Local Communities

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Bringing Benefits to Local Communities


The production of Palm Oil is a powerful engine for rural development and can raise millions out of poverty. In Indonesia where the bulk of our upstream operations are situated, the World Bank estimates that there are still 28 million* Indonesians living below the poverty line, despite significant economic progress over the last 15 years.

Socially responsible companies operating in a remote area offer tremendous opportunities in the fight against rural poverty, by providing jobs and basic amenities such as roads which provide access to facilities, medical services and education to the rural population. Modest investments in the poorest regions can make a huge difference. 

The largest employer in Indonesia is the agricultural sector, which employs approximately 35% of the workforce. Indonesia is the world’s largest producer of Palm Oil . In comparison, the manufacturing sector accounts for 24% of the Gross Domestic Product (GDP) and employs 13% of the workforce. 

Our integrated business straddles both the agricultural and manufacturing sectors, providing jobs for 37,000 people globally, especially in Indonesia where the bulk of our estates and manufacturing plants are located. 

We are committed to a mutually beneficial growth that will incorporate the well-being of our workers and local communities, allowing all to reap the benefits from a sustainable model of oil palm development. We strive for sustained long-term partnerships with community organisations, which allows us to address issues important to the company and to the communities where we operate. 


Community Investment

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We have a foundation that is dedicated to community investment in areas where we operate – the Anwar Karim Foundation. First established in 2006 in Surabaya in commemoration of the late founder of Musim Mas, Mr Anwar Karim, the Foundation was later expanded to other parts of Indonesia to carry out social welfare and environmental activities. 

In his lifetime, Mr Anwar Karim was a magnanimous figure with a passion for providing education to children and youth, public health and other programmes. His kindness and contribution to society benefited many, particularly in Medan where Musim Mas has its roots. 

Perguruan Sutomo in Medan, Indonesia, was one of the earlier educational foundations where Mr Anwar Karim dedicated his time and energy. He developed an early childhood education programme, with the intention to provide education opportunities to all children. In continuing his legacy, the Anwar Karim Foundation and Musim Mas continue to provide scholarships for underprivileged and deserving elementary students, in continued pursuit of Mr Karim's vision to extend equal opportunities to education. 

The Anwar Karim Foundation’s dedication to education was extended to our Group's plantations in Riau, West Sumatra, South Sumatra and Central Kalimantan. We built elementary schools to provide free education to all students. Other than basic education, the schools also emphasis on extra-curricular activities in sport, music and leadership development. These schools have been rated as top schools in their respective regions.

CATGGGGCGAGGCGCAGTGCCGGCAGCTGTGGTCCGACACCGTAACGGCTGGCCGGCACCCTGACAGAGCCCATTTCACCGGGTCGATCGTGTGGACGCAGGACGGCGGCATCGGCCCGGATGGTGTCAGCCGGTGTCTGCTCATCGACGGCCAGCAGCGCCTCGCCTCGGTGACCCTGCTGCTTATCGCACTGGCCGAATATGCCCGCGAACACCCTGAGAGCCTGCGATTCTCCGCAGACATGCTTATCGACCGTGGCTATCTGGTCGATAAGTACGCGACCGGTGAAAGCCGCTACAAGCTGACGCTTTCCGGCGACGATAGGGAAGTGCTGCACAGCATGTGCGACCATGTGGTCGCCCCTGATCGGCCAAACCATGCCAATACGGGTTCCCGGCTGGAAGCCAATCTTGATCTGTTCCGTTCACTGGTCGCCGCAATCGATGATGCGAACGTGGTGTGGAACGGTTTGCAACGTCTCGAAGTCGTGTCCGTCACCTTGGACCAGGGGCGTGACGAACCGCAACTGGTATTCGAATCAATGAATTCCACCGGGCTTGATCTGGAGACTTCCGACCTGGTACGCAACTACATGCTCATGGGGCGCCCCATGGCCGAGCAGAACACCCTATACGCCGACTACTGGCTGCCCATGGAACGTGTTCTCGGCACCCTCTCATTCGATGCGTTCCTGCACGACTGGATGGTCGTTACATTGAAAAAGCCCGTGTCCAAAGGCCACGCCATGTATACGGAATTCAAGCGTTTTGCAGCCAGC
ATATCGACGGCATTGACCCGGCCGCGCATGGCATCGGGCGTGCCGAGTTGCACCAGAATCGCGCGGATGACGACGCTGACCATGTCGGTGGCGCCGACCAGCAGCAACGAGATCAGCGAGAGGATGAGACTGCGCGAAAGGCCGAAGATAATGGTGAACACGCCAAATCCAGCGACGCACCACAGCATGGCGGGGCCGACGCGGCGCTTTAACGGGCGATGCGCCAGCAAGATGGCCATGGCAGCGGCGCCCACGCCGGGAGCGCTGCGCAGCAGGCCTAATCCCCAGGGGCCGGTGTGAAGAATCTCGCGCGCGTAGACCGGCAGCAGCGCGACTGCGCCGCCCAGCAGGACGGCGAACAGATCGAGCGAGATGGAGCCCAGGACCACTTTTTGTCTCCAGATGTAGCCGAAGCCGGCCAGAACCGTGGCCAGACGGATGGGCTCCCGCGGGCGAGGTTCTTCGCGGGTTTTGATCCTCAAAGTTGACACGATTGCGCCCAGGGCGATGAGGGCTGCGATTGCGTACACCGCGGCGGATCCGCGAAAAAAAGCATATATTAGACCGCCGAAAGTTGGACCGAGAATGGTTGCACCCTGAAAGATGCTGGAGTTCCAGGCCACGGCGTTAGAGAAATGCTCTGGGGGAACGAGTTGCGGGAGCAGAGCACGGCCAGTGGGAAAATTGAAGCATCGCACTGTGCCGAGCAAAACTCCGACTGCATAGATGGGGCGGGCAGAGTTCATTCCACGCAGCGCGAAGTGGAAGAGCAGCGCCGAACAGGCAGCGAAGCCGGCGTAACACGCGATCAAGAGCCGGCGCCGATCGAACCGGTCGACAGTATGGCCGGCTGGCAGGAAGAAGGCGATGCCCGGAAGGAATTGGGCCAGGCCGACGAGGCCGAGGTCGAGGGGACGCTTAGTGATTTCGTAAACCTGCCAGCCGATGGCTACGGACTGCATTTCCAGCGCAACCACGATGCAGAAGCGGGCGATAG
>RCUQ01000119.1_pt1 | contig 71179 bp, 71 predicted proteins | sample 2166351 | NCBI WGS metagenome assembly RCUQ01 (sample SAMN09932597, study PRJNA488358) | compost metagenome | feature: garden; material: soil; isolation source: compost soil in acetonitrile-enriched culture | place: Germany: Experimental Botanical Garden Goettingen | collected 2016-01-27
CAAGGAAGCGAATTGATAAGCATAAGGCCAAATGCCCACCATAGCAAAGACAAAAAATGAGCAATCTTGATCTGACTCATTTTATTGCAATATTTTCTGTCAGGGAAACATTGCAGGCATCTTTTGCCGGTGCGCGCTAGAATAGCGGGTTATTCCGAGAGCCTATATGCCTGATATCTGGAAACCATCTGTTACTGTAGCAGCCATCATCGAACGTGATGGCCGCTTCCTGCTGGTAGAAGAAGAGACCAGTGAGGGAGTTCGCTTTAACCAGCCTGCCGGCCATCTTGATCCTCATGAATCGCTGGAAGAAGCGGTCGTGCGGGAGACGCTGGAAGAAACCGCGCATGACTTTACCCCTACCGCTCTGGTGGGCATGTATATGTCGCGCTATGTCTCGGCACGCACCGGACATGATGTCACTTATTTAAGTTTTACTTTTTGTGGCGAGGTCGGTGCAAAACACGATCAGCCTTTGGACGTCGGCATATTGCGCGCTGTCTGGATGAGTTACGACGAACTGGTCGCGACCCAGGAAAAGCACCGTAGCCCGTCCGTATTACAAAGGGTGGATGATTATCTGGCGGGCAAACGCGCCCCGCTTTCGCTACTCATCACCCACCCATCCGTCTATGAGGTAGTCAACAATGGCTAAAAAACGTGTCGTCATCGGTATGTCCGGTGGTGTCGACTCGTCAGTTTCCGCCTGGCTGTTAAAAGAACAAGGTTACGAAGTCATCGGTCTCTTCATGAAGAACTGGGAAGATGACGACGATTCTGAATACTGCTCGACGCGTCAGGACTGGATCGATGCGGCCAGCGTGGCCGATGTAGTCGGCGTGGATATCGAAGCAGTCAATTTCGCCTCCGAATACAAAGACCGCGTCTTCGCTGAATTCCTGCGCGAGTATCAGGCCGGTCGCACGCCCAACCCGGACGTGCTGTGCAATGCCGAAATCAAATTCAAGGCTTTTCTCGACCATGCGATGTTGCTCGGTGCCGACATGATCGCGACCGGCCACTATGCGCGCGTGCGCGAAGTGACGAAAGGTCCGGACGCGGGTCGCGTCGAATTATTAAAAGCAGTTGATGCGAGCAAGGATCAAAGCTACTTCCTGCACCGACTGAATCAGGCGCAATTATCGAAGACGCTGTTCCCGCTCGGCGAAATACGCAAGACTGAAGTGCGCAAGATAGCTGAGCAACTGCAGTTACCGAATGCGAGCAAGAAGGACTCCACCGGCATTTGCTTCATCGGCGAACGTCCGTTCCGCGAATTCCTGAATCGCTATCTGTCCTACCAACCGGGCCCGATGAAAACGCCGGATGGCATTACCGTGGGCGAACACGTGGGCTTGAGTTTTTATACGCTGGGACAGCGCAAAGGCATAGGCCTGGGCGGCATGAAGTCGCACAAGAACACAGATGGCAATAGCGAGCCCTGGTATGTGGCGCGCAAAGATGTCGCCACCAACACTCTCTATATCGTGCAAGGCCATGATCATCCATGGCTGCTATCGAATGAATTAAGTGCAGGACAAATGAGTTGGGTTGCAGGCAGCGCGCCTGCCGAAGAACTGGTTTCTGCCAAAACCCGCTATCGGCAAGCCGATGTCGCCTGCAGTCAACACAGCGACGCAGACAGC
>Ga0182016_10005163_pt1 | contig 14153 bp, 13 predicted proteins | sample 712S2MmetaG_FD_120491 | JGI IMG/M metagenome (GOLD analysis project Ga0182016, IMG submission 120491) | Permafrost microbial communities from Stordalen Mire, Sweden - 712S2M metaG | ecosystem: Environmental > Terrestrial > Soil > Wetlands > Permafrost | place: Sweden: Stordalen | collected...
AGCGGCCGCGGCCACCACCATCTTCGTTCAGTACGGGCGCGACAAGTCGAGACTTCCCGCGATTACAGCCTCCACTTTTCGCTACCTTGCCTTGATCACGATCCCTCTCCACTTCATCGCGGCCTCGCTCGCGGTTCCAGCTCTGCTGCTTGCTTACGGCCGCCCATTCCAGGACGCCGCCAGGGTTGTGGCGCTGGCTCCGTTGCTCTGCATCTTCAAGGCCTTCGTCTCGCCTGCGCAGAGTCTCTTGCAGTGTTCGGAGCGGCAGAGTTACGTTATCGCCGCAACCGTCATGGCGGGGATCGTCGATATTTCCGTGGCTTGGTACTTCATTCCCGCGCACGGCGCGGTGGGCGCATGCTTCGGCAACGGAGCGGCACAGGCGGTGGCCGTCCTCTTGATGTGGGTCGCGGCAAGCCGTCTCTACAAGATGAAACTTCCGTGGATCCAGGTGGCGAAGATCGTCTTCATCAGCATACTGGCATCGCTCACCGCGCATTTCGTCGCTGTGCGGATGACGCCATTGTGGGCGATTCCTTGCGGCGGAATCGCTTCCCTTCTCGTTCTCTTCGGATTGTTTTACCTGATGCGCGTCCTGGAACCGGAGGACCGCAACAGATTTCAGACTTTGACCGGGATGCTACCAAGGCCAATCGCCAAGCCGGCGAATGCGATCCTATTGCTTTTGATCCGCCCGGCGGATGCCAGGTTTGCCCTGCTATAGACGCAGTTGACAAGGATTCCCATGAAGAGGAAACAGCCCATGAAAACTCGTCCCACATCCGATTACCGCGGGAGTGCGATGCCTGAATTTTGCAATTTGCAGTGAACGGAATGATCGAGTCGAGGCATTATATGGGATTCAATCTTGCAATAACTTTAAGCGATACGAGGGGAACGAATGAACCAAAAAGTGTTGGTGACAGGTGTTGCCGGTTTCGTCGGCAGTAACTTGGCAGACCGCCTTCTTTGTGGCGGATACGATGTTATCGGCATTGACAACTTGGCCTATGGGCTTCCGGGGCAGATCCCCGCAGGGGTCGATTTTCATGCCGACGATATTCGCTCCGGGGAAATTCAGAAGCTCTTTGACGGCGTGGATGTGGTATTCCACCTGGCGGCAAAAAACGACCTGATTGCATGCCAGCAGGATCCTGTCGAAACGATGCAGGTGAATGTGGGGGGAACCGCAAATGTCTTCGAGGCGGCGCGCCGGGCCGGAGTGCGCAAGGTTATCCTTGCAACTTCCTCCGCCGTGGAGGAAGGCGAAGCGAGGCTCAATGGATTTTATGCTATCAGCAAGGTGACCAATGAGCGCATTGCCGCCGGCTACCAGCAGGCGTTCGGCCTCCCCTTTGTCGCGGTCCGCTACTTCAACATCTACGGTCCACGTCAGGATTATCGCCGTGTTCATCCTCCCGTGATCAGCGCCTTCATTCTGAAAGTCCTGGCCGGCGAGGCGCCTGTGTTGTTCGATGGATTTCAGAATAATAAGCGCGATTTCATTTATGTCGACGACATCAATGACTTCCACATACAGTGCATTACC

Other than educational programmes, the Anwar Karim Foundation has also carried out free public health programmes in Medan and Surabaya, Indonesia. In 2010, the foundation started operating a polyclinic in Mabar area of Medan to provide free medical services for the poor in the area. Similar programmes were also established in Surabaya. 

In addition, the Anwar Karim foundation has been a regular supporter of orphanages and old folks’ institutions in Surabaya. This programme provides a shelter for orphans and elderly and takes care of the livelihoods of the underprivileged. The programme also looks into ensuring that the children will become literate and self-reliant individuals. 

The Foundation actively supports national efforts to tackle the impact of natural disasters such as the devastating tsunami in Aceh in 2004. The Foundation contributed to the Aceh recovery programmes, including immediate dispatch of food and other basic necessities to the disaster stricken areas. Subsequently it was actively involved in community reconstruction, such as building and housing, place of worships and schools.

Free Prior and Informed Consent before Development

We adhere to the international norm of engaging with the local community when developing new areas, also known as Free, Prior and Informed Consent (FPIC). This means that the negotiations and compensation for lost benefits and/or relinquishing of rights are conducted in a non-coercive manner and agreed upon voluntarily by the communities.

The process of socialisation is carried out prior to land development through open sharing of all relevant information including impact assessment, proposed benefits and legal arrangements. 

We respond constructively and promptly to requests for information from stakeholders and other affected or interested parties through open and transparent methods of communication and consultation between growers and/or millers, as well as the local community.
We also discuss with the village heads and villagers on the possible community development projects and subsequently report on the progress of implementation.

There is frequent interaction with workers' representatives via bilateral meetings and joint consultative committee meetings, as part of our standard operating procedures.

All negotiations concerning compensation for loss of legal or Customary rights , or other complaints and grievances are fully documented.

Find out more about our FPIC process here or via WWF's case study on our work. 

The following diagram is a summary of the FPIC process: